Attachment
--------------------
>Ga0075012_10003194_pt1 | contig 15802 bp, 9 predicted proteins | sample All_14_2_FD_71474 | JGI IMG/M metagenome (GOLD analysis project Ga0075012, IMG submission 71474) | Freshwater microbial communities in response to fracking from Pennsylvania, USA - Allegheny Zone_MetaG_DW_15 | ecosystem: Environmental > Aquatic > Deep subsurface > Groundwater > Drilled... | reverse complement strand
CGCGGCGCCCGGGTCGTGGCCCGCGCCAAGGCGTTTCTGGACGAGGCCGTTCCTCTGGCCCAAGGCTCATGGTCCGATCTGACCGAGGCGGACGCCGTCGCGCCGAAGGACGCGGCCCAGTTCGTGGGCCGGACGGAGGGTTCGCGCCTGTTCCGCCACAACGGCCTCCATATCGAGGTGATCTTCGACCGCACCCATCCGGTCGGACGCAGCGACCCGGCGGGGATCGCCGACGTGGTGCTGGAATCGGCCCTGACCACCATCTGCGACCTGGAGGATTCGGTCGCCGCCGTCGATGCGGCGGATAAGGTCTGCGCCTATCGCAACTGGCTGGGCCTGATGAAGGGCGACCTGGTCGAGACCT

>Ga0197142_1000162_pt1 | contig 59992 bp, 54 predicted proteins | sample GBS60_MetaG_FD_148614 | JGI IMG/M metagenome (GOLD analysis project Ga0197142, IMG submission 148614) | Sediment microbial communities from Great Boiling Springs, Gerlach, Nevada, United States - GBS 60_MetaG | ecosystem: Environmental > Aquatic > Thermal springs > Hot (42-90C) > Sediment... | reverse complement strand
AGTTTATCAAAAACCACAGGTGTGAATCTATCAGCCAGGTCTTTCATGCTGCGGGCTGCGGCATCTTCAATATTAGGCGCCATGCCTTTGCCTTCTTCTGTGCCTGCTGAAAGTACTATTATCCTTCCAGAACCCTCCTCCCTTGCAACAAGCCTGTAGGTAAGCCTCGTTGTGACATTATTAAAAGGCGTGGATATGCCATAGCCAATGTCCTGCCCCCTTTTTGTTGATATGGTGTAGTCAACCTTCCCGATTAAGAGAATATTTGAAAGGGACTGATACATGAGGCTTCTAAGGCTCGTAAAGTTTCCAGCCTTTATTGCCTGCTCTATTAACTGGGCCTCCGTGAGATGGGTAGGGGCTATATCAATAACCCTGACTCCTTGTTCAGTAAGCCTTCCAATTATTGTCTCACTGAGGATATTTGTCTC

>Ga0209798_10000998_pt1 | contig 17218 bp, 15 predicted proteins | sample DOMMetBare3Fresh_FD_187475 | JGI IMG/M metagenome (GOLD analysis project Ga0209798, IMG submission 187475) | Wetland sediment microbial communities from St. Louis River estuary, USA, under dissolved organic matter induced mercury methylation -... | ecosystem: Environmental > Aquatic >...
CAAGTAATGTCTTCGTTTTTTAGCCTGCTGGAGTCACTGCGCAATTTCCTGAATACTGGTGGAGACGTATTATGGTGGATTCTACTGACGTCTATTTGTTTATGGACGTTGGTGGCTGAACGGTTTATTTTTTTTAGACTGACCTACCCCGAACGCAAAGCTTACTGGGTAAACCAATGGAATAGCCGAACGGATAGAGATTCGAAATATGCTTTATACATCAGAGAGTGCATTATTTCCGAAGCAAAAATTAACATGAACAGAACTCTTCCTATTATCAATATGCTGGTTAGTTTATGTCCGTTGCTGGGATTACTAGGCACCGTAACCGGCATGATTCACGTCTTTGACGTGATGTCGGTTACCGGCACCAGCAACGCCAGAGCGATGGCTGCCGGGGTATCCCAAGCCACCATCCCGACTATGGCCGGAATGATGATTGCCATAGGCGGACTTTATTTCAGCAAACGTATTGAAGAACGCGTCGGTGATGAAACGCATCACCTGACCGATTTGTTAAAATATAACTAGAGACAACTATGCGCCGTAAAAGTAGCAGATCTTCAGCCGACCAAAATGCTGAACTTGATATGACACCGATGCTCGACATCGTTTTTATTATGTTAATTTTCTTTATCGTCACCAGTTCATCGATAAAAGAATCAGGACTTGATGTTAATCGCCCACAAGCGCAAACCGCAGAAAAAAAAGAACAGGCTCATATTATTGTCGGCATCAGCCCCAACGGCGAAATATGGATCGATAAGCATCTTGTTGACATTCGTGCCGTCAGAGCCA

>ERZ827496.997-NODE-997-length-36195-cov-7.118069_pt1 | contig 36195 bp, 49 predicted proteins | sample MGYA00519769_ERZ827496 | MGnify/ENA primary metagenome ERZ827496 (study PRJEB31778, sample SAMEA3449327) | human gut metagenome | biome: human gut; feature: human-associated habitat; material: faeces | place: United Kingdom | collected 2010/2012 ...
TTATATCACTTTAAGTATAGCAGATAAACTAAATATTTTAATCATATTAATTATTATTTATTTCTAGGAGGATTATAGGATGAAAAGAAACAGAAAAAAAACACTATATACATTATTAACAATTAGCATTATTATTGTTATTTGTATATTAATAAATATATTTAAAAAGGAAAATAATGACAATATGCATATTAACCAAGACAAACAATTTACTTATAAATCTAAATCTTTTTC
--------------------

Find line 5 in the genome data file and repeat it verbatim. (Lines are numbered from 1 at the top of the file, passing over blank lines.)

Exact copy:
>Ga0209798_10000998_pt1 | contig 17218 bp, 15 predicted proteins | sample DOMMetBare3Fresh_FD_187475 | JGI IMG/M metagenome (GOLD analysis project Ga0209798, IMG submission 187475) | Wetland sediment microbial communities from St. Louis River estuary, USA, under dissolved organic matter induced mercury methylation -... | ecosystem: Environmental > Aquatic >...